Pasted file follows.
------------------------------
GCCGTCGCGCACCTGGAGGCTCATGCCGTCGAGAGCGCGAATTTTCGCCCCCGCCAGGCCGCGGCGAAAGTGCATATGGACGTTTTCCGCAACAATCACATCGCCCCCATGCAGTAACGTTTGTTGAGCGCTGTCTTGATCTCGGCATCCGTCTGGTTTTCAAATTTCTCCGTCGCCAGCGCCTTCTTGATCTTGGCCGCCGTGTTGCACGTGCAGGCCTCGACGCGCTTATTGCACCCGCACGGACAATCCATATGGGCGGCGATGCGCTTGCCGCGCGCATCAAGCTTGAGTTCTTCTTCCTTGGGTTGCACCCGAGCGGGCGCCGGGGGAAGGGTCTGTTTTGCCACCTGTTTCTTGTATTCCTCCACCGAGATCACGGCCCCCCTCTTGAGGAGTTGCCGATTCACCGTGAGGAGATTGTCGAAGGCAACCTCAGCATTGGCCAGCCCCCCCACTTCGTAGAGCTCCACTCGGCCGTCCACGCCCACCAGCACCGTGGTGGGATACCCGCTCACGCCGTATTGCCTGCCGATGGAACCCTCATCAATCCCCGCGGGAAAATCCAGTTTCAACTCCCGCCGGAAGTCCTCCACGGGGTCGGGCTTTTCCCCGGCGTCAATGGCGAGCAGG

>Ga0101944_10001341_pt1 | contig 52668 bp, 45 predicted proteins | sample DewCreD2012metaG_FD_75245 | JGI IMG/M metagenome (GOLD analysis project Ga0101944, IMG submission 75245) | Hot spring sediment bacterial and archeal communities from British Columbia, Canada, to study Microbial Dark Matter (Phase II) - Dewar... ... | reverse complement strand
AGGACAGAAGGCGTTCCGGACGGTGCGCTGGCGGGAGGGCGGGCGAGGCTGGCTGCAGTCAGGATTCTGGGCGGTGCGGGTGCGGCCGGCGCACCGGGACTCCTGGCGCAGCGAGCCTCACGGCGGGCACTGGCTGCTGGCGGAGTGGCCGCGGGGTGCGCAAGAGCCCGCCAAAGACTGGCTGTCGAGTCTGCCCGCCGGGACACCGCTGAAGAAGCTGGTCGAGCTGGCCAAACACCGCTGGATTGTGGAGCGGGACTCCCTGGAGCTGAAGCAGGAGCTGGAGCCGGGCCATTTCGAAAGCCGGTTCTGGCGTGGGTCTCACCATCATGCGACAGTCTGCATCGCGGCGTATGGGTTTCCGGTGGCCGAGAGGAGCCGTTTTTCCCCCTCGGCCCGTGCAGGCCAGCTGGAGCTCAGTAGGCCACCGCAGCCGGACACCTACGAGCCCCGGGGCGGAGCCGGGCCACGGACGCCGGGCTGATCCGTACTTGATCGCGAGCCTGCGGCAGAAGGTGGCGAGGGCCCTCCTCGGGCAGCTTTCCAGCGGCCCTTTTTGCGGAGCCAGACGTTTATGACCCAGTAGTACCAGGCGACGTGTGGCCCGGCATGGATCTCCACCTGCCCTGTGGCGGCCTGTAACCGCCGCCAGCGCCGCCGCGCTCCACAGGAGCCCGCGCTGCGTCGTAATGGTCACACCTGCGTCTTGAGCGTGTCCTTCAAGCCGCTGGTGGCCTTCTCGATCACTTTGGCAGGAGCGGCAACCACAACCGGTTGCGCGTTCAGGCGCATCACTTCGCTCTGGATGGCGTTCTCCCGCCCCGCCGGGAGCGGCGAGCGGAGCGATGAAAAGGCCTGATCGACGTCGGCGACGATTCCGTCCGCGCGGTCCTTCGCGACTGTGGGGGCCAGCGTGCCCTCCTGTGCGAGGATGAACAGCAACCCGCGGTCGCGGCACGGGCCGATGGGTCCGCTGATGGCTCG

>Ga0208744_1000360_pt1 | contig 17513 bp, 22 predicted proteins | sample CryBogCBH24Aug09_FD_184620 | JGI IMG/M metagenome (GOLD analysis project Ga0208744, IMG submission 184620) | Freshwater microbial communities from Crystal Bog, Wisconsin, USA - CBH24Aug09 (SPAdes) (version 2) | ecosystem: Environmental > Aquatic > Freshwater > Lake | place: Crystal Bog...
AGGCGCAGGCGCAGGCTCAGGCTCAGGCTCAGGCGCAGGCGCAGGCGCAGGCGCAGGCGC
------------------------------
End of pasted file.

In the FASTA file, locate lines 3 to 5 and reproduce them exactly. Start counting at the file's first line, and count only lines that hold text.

AGGACAGAAGGCGTTCCGGACGGTGCGCTGGCGGGAGGGCGGGCGAGGCTGGCTGCAGTCAGGATTCTGGGCGGTGCGGGTGCGGCCGGCGCACCGGGACTCCTGGCGCAGCGAGCCTCACGGCGGGCACTGGCTGCTGGCGGAGTGGCCGCGGGGTGCGCAAGAGCCCGCCAAAGACTGGCTGTCGAGTCTGCCCGCCGGGACACCGCTGAAGAAGCTGGTCGAGCTGGCCAAACACCGCTGGATTGTGGAGCGGGACTCCCTGGAGCTGAAGCAGGAGCTGGAGCCGGGCCATTTCGAAAGCCGGTTCTGGCGTGGGTCTCACCATCATGCGACAGTCTGCATCGCGGCGTATGGGTTTCCGGTGGCCGAGAGGAGCCGTTTTTCCCCCTCGGCCCGTGCAGGCCAGCTGGAGCTCAGTAGGCCACCGCAGCCGGACACCTACGAGCCCCGGGGCGGAGCCGGGCCACGGACGCCGGGCTGATCCGTACTTGATCGCGAGCCTGCGGCAGAAGGTGGCGAGGGCCCTCCTCGGGCAGCTTTCCAGCGGCCCTTTTTGCGGAGCCAGACGTTTATGACCCAGTAGTACCAGGCGACGTGTGGCCCGGCATGGATCTCCACCTGCCCTGTGGCGGCCTGTAACCGCCGCCAGCGCCGCCGCGCTCCACAGGAGCCCGCGCTGCGTCGTAATGGTCACACCTGCGTCTTGAGCGTGTCCTTCAAGCCGCTGGTGGCCTTCTCGATCACTTTGGCAGGAGCGGCAACCACAACCGGTTGCGCGTTCAGGCGCATCACTTCGCTCTGGATGGCGTTCTCCCGCCCCGCCGGGAGCGGCGAGCGGAGCGATGAAAAGGCCTGATCGACGTCGGCGACGATTCCGTCCGCGCGGTCCTTCGCGACTGTGGGGGCCAGCGTGCCCTCCTGTGCGAGGATGAACAGCAACCCGCGGTCGCGGCACGGGCCGATGGGTCCGCTGATGGCTCG

>Ga0208744_1000360_pt1 | contig 17513 bp, 22 predicted proteins | sample CryBogCBH24Aug09_FD_184620 | JGI IMG/M metagenome (GOLD analysis project Ga0208744, IMG submission 184620) | Freshwater microbial communities from Crystal Bog, Wisconsin, USA - CBH24Aug09 (SPAdes) (version 2) | ecosystem: Environmental > Aquatic > Freshwater > Lake | place: Crystal Bog...
AGGCGCAGGCGCAGGCTCAGGCTCAGGCTCAGGCGCAGGCGCAGGCGCAGGCGCAGGCGC